Performance Health is proud to recognize clinicians who provide exceptional patient care by spotlighting them as our Clinician of the Month. We are happy to announce our February Clinician of the month is Lindsey Plass PT, DPT, OCS, FAAOMPT.
Lindsey is a Fellow of the American Academy of Orthopedic Manual Physical Therapists. She has been practicing for almost 10 years and is currently practicing at the University of Chicago Medicine. She is also a faculty member in the University of Chicago Medicine Orthopedic Physical Therapy Residency and University of Chicago Orthopedic Manual Physical Therapy Fellowship.
Read below to learn about how she chose to become a Physical Therapist, her advice for new PTs, and more.
Lindsey Plass PT, DPT, OCS, FAAOMPT
What was it that made you want to get into the profession?
In high school, I went to a physical therapist who helped me when I had plantar fasciitis. Because of my physical therapist, I was able to continue to train and play at a high level that entire summer in basketball and soccer. That physical therapist opened my eyes to the profession, and I found it awesome that you got to help people move better, decrease their pain, and get back to doing the things they love.
I then volunteered at Marianjoy Acute Rehab Hospital where I discovered a completely different specialty of physical therapy, rehab for people after different neurological conditions like stroke, traumatic brain injury, brain surgery, etc. Seeing how compassionate the therapists were at Marianjoy and the amazing impact they were able to have on the patients really inspired me. This profession is so powerful! We learn so much from our patients daily and the ability to establish a rapport with patients where I can teach them things about recovery and they teach me things about life, makes being a physical therapist one of most rewarding careers!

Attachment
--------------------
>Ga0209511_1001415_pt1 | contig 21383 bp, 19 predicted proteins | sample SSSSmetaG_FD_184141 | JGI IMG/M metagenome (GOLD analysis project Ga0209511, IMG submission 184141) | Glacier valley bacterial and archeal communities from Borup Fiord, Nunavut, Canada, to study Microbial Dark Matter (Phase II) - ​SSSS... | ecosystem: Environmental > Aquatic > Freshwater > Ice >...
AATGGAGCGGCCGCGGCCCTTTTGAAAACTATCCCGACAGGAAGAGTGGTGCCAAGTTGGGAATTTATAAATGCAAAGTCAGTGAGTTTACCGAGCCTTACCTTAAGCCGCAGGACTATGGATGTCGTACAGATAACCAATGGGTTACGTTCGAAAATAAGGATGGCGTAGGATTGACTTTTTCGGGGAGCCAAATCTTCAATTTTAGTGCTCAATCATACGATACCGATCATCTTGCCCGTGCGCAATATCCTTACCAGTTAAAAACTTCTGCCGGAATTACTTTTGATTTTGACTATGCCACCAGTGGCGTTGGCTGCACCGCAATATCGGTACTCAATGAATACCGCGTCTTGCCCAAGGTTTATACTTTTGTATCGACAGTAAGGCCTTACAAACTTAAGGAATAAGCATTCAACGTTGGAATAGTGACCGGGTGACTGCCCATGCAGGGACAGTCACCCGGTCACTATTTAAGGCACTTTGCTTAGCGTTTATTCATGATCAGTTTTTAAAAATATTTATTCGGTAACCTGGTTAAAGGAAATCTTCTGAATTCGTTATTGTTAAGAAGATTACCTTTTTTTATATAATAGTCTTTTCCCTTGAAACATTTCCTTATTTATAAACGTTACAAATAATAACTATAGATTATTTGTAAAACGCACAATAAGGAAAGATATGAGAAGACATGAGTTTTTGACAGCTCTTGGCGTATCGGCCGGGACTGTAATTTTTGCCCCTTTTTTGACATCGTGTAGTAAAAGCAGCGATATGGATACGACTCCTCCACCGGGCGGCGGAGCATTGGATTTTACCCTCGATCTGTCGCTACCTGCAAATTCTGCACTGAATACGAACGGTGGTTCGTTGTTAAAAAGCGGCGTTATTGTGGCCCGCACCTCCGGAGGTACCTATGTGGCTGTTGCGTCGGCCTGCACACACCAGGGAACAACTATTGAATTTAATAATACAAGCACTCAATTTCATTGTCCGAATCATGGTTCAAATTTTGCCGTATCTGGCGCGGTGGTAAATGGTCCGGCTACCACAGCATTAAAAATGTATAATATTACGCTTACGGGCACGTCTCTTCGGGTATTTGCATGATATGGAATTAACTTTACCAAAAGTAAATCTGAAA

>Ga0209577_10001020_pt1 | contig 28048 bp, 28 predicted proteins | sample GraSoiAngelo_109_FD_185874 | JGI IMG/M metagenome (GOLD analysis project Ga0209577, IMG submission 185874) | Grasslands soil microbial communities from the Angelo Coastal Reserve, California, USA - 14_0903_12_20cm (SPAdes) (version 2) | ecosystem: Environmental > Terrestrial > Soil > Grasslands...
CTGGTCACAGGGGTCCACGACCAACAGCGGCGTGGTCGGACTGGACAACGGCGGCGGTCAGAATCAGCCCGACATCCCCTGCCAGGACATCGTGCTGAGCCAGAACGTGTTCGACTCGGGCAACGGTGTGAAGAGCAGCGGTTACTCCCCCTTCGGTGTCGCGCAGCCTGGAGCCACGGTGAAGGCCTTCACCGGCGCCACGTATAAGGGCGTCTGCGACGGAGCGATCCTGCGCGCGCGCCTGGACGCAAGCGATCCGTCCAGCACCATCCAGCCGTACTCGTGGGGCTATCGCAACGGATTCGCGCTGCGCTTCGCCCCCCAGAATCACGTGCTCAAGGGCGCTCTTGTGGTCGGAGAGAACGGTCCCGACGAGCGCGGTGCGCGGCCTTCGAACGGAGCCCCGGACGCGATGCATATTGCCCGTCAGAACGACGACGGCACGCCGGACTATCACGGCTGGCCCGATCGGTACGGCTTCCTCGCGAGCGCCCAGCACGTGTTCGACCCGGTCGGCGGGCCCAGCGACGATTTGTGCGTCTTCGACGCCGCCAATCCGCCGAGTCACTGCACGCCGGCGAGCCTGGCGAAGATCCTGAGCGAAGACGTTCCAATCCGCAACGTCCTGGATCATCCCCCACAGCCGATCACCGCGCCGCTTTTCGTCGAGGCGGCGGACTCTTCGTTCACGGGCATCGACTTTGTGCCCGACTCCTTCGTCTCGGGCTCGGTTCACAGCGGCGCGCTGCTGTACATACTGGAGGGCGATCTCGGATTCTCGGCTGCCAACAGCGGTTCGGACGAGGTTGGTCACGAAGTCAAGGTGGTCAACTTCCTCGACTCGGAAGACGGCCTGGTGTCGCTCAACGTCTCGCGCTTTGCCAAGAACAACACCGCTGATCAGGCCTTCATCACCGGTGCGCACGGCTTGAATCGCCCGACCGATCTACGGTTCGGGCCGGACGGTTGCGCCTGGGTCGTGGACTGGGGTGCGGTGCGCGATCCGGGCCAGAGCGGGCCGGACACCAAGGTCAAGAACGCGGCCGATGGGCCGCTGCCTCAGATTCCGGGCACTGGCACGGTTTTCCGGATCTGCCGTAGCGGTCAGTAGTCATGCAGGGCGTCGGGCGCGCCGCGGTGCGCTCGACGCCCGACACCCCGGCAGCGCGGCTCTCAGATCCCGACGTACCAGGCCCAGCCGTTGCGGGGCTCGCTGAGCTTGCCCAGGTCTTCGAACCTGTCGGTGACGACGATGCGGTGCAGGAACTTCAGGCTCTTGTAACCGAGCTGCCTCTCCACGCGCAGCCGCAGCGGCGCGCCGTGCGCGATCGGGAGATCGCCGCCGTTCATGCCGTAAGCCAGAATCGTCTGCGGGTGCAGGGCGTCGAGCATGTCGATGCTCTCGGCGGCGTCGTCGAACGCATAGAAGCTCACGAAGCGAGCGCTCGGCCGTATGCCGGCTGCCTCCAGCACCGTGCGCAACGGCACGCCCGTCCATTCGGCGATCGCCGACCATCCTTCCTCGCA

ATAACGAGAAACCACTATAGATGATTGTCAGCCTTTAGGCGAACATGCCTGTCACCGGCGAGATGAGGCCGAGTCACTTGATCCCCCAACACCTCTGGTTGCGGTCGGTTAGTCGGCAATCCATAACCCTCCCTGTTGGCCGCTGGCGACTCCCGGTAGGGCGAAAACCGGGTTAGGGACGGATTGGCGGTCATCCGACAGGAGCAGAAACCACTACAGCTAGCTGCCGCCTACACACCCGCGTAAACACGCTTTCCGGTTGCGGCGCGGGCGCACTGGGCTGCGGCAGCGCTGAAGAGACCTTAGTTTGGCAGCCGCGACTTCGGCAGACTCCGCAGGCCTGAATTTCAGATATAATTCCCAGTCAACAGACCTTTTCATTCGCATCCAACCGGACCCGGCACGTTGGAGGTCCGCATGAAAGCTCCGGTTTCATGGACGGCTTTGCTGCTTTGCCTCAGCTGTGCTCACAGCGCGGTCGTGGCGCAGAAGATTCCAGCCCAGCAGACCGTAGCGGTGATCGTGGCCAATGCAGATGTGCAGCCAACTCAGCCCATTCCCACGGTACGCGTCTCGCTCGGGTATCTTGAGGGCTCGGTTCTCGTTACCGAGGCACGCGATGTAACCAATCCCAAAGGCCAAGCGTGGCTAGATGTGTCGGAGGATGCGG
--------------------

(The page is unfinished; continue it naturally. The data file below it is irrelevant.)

My mom was a teacher and so my whole life I saw what positive impact she had on all her students. It really inspired me to want to go into a profession where I could help other people. There are a lot of similarities between teaching and physical therapy. So much of what we do as physical therapists involves teaching our patients how to help themselves and manage their conditions/recover from injury.
Do you have any specializations? What made you get these specializations and how do they help your patients?
After I graduated from Northwestern University in 2012 with my Doctor of Physical Therapy degree, I worked at the University of Chicago Medicine for two years. I then decided I wanted to specialize in orthopedics and moved to Baltimore in 2014 to begin an Orthopedic Physical Therapy Residency. I completed the Johns Hopkins Hospital and George Washington University Orthopedic Physical Therapy Residency in 2015.
I became a board certified Orthopedic Clinical Specialist in 2016. Then I completed the University of Chicago Medicine Orthopedic Manual Therapy Fellowship in 2019. Currently, I am a Fellow of the American Academy of Orthopedic Manual Physical Therapists. I am practicing at the University of Chicago Medicine, and I am also a faculty member at the University of Chicago Medicine Orthopedic Physical Therapy Residency and University of Chicago Orthopedic Manual Physical Therapy Fellowship.
How does your career as a physical therapist extend beyond your daytime job?